These heavy areas of restriction can cause muscle tissue to over-lengthen to compensate in a similar manner as the biceps/triceps analogy. However in this instance, scar tissue represents the biceps and all other muscles represent the triceps, creating a body-wide change with multiple areas of activated pain occurring at the same time.

Scar tissue and its role with equilibrium and balance is a very large concept in PPS, but for simplicity of this post I will sum up secondary scar tissue and its role in that balance.

Any equilibrium imbalance of the body is perceived by the eyes through the vestibular ocular reflex. This reflex keeps your head level for optimal brain function and proprioception. ALL muscles will automatically respond to this reflex to keep the head level by changing lengths (shorter or longer, whichever is required), however the spinal column muscles are specifically involved. The contraction ability of the erector spinae group is hardwired into this reflex. This group of muscles will micro-adapt muscular positions in your entire spine to place the eyes, and therefore the head, in a level position when opposing gravity. These micro-changes can create a domino effect that trickles out into all the muscles of the body, changing the length and function of many of the main muscle groups. These muscles end up swapping out the freedom of contraction and movement for “holding” with static contraction.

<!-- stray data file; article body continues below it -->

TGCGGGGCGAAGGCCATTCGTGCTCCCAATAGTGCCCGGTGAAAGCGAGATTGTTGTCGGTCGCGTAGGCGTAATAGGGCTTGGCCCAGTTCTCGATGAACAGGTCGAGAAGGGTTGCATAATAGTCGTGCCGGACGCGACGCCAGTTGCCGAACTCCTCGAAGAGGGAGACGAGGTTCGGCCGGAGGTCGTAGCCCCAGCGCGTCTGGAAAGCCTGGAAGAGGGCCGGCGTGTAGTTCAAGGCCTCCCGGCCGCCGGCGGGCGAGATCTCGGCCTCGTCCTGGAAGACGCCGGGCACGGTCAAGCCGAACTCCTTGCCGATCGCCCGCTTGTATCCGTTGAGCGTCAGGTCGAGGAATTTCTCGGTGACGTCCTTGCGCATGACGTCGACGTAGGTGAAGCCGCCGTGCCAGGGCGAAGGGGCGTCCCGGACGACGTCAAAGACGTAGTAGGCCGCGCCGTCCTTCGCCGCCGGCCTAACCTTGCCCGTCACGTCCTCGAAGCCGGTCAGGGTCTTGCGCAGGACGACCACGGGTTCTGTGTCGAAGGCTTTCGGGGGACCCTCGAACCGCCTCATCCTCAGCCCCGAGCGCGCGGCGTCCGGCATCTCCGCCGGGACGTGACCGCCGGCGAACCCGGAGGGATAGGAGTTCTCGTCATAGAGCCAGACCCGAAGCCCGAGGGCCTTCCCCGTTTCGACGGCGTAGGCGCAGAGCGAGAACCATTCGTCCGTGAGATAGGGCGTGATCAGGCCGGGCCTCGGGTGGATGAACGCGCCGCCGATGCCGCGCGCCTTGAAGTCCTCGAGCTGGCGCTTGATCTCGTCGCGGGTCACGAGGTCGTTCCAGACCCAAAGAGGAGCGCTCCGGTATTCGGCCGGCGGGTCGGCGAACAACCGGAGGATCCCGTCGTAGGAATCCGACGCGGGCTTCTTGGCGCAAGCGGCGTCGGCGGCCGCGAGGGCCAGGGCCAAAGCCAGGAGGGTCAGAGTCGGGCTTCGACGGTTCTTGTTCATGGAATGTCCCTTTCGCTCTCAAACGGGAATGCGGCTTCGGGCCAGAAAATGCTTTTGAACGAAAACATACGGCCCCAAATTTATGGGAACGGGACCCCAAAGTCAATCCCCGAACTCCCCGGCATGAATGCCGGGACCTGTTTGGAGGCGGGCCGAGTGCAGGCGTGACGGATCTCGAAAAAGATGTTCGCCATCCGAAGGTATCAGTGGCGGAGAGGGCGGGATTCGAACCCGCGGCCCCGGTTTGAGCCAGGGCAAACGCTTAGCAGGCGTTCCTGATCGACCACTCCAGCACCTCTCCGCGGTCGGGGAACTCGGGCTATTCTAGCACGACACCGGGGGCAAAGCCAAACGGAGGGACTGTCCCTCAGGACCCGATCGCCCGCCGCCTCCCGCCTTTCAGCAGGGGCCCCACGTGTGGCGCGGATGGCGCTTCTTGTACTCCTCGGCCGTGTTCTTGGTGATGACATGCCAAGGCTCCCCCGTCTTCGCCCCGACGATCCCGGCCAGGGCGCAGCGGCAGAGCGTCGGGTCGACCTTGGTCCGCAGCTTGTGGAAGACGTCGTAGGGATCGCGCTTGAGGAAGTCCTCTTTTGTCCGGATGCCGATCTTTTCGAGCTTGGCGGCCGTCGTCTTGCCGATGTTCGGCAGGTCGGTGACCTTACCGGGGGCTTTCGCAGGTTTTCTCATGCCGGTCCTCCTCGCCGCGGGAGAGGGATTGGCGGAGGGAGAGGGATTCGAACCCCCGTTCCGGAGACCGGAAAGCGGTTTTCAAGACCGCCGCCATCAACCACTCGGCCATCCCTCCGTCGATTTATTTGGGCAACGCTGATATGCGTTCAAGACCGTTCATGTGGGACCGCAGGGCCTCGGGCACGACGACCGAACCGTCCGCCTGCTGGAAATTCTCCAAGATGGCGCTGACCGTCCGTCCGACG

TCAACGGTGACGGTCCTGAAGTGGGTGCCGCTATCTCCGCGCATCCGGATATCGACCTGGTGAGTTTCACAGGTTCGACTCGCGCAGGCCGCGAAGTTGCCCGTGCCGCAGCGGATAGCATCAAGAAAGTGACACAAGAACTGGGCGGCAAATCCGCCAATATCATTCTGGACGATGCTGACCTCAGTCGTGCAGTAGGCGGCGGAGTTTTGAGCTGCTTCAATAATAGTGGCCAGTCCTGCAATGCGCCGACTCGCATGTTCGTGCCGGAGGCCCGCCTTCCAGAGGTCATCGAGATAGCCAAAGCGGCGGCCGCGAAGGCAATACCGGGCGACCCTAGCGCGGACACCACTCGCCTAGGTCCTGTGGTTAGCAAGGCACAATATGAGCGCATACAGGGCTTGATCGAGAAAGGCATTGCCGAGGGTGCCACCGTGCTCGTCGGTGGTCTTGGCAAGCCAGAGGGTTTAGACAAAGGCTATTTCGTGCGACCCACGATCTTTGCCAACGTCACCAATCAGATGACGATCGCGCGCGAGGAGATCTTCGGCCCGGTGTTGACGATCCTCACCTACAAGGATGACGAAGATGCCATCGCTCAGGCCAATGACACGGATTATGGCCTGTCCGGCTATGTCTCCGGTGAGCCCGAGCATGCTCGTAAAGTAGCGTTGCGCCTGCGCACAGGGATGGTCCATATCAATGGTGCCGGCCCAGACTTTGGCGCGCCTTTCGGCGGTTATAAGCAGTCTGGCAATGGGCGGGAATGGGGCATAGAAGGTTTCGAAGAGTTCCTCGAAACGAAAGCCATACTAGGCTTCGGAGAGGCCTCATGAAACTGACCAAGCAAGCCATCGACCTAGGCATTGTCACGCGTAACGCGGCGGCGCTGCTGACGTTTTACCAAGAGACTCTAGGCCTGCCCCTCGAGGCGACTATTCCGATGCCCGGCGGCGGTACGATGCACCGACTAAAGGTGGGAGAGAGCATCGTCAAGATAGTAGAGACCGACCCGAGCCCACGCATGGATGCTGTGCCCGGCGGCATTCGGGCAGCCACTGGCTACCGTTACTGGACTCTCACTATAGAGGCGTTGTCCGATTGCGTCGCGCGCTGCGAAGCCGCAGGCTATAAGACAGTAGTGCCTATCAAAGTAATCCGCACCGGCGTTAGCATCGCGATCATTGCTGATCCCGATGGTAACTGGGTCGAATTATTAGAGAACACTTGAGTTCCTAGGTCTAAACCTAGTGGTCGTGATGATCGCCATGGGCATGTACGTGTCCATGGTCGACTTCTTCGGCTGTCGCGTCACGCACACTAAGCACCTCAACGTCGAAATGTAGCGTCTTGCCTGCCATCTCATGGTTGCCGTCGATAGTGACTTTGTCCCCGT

These “holding” changes show up as fatigue, pain, loss of function, muscular tearing, roaming pain, and ongoing inflammation, typically in many places at the same time. It all depends on how much adaptation the body has to go through to maintain that leveling of the eyes. However, the muscles have no choice. This is all part of a protective reflex for the brain and what the brain requires will be carried out.